#16 Lunch and Learn: How to announce a price rise, sweetly

Written by  //  March 23, 2012  //  Daily Juice  //  No comments

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Today’s recipe is inspired by an email I received this week from Galore Park. Here’s an excerpt:

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“Due to increased production costs, Galore Park will be increasing prices of books as of 16th April 2012 and exam papers as of 1st April 2012. If you would like to place an order at existing prices, please do so before these dates.”

What it is:

An elegant and clever way to announce a price increase

Why it works:

Few of us enjoy raising prices. Mostly we try to do it unobtrusively. Holding our breath we fervently hope that our customers won’t really notice.

So why then would it be a good idea to announce it?

Because it gives you an opportunity to:

  1. Give customers a discount “Buy now before we raise our prices”
  2. Remind customers you exist – in the form of a helpful note telling them about the discount and price rise.

You might think that this sounds like a bit of a risky ploy. But here’s how it works for Galore Park:

  1. Galore Park sell text-books and exam papers to help students prepare for big (11+ and 13+)  exams in England
  2. The exams are in September (preceded by the big summer holiday) so March/April is prime time for customers to start thinking about buying study packs
  3. Galore Park set price rise for April and offer customers  a ‘discount’ if they buy in the next two weeks (prime time, remember)
  4. Galore Park have an elegant way to remind customers that they sell study packs: they want to tell them about the ‘discount’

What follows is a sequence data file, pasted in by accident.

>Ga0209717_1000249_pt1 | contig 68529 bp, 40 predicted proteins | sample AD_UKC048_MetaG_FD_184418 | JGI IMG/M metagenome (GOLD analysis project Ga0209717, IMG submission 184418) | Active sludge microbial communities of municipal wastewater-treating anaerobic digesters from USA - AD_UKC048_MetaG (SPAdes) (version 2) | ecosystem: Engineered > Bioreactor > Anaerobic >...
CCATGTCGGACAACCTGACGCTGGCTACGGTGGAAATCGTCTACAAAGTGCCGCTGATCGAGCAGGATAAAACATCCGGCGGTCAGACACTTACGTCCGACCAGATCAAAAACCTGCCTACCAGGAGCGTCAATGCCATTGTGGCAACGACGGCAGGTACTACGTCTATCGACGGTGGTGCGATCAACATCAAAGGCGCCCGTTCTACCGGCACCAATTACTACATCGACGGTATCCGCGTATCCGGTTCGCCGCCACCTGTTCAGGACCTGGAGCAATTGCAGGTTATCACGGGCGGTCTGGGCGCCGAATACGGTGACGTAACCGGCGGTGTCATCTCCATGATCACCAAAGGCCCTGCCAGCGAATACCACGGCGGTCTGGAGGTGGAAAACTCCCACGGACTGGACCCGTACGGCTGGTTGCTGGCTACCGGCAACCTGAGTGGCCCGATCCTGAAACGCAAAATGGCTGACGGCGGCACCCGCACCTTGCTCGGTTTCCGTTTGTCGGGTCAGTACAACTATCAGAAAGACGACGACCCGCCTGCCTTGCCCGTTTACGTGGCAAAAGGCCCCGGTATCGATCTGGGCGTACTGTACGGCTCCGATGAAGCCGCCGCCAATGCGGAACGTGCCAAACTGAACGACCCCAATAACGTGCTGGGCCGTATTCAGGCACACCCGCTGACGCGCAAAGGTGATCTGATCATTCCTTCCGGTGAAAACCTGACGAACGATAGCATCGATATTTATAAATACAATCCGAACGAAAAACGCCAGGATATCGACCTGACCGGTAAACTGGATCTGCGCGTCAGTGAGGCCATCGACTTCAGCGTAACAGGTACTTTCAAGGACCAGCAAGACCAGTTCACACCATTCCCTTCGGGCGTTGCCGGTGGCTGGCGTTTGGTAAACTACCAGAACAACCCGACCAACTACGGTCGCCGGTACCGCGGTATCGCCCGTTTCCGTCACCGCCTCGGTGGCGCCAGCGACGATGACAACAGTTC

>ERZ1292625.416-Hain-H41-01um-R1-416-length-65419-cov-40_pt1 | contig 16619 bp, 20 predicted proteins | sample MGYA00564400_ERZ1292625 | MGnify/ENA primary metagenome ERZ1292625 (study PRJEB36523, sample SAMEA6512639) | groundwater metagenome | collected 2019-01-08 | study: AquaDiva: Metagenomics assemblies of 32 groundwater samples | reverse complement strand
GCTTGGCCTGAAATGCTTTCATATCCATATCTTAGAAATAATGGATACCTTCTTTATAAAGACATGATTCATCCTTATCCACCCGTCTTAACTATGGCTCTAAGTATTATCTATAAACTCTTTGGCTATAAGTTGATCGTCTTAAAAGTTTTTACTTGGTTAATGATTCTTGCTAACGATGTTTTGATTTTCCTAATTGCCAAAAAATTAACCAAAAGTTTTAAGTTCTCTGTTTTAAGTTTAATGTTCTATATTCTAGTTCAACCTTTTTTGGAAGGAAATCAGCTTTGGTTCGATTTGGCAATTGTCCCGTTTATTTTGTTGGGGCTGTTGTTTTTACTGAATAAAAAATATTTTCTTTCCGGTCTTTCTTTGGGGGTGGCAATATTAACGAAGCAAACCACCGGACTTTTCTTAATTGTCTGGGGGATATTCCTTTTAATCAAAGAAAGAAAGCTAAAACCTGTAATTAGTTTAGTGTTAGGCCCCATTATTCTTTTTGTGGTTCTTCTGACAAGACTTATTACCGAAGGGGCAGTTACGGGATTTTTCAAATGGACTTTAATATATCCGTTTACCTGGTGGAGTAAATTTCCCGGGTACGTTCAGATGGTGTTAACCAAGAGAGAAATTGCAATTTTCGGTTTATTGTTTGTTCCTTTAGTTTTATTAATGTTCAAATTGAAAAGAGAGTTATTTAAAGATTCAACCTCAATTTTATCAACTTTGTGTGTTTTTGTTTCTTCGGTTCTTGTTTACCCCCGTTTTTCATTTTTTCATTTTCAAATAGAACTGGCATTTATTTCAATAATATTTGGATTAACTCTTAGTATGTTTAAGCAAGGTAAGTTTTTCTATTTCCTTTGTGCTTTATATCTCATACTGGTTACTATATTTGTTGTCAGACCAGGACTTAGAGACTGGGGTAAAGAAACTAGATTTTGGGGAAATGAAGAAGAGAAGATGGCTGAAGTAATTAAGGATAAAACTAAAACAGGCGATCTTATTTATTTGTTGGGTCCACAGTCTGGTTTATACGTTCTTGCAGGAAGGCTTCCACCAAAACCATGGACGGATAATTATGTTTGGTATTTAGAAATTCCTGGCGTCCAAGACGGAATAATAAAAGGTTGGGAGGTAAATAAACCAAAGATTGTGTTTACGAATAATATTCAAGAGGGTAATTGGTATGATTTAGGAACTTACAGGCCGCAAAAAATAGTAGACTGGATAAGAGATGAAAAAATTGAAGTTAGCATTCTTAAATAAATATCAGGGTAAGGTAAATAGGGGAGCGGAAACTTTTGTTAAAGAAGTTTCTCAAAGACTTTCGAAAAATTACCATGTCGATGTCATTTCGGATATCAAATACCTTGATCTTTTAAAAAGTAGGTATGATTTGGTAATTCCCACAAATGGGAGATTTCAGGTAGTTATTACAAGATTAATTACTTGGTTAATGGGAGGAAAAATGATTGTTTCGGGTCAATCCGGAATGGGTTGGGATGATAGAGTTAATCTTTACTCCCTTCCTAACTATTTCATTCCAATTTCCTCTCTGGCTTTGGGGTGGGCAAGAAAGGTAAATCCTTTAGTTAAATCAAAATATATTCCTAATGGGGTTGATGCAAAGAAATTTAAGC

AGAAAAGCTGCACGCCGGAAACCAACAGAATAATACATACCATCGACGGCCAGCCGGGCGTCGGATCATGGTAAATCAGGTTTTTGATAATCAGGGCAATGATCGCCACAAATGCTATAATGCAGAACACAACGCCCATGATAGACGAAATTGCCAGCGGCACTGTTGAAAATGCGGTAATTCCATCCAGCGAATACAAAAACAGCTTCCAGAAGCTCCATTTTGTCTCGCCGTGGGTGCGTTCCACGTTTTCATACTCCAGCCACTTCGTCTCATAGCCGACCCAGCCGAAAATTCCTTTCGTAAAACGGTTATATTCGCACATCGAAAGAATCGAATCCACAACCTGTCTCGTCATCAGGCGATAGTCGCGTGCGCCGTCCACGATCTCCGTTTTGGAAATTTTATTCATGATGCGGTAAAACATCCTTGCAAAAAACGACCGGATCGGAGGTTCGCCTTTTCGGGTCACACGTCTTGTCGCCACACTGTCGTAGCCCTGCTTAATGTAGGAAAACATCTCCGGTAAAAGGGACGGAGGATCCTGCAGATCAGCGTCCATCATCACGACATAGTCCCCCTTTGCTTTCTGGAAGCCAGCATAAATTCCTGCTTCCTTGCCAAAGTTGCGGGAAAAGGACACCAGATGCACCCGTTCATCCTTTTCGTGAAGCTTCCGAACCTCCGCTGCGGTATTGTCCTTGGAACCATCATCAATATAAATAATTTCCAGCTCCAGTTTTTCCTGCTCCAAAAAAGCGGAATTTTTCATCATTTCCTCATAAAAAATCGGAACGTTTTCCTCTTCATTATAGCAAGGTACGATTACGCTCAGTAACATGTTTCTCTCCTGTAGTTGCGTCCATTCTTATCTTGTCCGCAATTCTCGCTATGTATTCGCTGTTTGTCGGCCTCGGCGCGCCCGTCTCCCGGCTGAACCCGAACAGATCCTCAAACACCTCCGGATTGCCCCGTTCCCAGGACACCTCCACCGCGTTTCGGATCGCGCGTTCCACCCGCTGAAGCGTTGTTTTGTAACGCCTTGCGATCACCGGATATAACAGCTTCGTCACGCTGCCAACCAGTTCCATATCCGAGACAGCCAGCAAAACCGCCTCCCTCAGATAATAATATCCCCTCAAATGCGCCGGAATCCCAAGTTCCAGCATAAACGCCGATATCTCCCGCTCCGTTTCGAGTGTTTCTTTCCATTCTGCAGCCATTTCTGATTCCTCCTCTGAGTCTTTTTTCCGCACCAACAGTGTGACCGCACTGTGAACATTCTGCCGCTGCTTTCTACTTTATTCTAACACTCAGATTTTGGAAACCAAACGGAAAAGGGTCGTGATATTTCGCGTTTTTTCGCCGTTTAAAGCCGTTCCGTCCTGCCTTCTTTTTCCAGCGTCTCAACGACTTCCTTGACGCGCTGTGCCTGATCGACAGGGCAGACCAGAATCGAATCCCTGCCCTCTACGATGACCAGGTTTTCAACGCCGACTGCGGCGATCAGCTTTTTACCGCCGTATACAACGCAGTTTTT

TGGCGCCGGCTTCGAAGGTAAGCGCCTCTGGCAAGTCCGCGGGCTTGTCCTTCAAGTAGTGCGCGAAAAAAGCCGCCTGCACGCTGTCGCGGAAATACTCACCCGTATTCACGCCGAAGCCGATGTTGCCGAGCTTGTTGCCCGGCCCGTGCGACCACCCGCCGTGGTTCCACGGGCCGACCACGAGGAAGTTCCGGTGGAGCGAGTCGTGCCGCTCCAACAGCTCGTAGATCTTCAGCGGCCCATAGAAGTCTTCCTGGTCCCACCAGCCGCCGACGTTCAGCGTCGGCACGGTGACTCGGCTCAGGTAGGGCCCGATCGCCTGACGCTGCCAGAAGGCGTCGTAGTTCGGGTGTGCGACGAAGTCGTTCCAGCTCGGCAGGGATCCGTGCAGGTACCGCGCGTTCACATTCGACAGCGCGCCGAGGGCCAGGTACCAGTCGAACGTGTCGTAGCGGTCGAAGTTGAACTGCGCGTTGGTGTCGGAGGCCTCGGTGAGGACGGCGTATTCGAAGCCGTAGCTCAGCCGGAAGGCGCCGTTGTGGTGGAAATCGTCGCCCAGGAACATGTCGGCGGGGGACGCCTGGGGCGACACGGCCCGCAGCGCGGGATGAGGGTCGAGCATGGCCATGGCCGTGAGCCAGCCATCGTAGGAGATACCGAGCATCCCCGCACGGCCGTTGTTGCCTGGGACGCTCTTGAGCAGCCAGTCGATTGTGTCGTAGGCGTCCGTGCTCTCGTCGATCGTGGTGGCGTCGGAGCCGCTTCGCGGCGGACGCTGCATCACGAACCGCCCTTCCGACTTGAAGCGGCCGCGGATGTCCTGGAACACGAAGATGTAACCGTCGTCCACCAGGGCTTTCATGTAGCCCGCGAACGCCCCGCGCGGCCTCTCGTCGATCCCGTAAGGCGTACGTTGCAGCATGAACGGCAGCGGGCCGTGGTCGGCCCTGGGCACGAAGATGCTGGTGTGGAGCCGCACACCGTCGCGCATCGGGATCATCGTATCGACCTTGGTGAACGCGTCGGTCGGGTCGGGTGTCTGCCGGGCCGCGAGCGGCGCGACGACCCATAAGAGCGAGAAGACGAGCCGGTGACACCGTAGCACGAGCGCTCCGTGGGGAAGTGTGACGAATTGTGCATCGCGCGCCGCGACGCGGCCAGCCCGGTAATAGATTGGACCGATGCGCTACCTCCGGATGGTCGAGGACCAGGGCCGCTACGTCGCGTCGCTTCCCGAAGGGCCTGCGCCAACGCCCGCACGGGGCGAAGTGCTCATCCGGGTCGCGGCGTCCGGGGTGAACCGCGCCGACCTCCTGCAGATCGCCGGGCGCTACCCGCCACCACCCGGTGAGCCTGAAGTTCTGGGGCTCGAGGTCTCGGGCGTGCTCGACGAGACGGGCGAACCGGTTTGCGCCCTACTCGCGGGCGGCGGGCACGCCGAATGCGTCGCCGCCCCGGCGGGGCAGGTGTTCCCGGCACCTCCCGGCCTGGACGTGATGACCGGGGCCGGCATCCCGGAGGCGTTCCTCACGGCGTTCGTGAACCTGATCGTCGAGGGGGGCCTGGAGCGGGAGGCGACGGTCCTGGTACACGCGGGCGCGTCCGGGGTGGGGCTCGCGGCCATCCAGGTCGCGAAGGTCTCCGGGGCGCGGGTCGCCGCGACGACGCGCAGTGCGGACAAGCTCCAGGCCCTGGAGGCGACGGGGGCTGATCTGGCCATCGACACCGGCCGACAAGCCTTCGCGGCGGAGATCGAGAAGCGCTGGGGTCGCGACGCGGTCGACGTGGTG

What you do:

If you would like to sweeten your price rise by doing something similar, here are some tips:

  1. Get into the habit of raising prices at least once a year.  That way you won’t need to make a one-off horrendously large price increase. We customers find small and regular price increases easier to digest.
  2. Pick the same date each year to make your price increase. It forces you to do it. Otherwise, like all unpleasant jobs, you will put it off indefinitely.
  3. Select the date of your price rise wisely. Think about Galore Park. When would you like an excuse to remind people that you exist?
  4. Set a smallish window (a couple of weeks, say) in which customers can buy at the old price. This creates a sense of urgency in customers
  5. Tell your customers in a considered way. I particularly liked Galore Park’s email because it wasn’t screaming “Must-hurry-now-before-prices-rise” , rather it was quiet and factual

Raising prices isn’t fun. But if you have a plan for making it happen that feels right, you will find it much easier to do.


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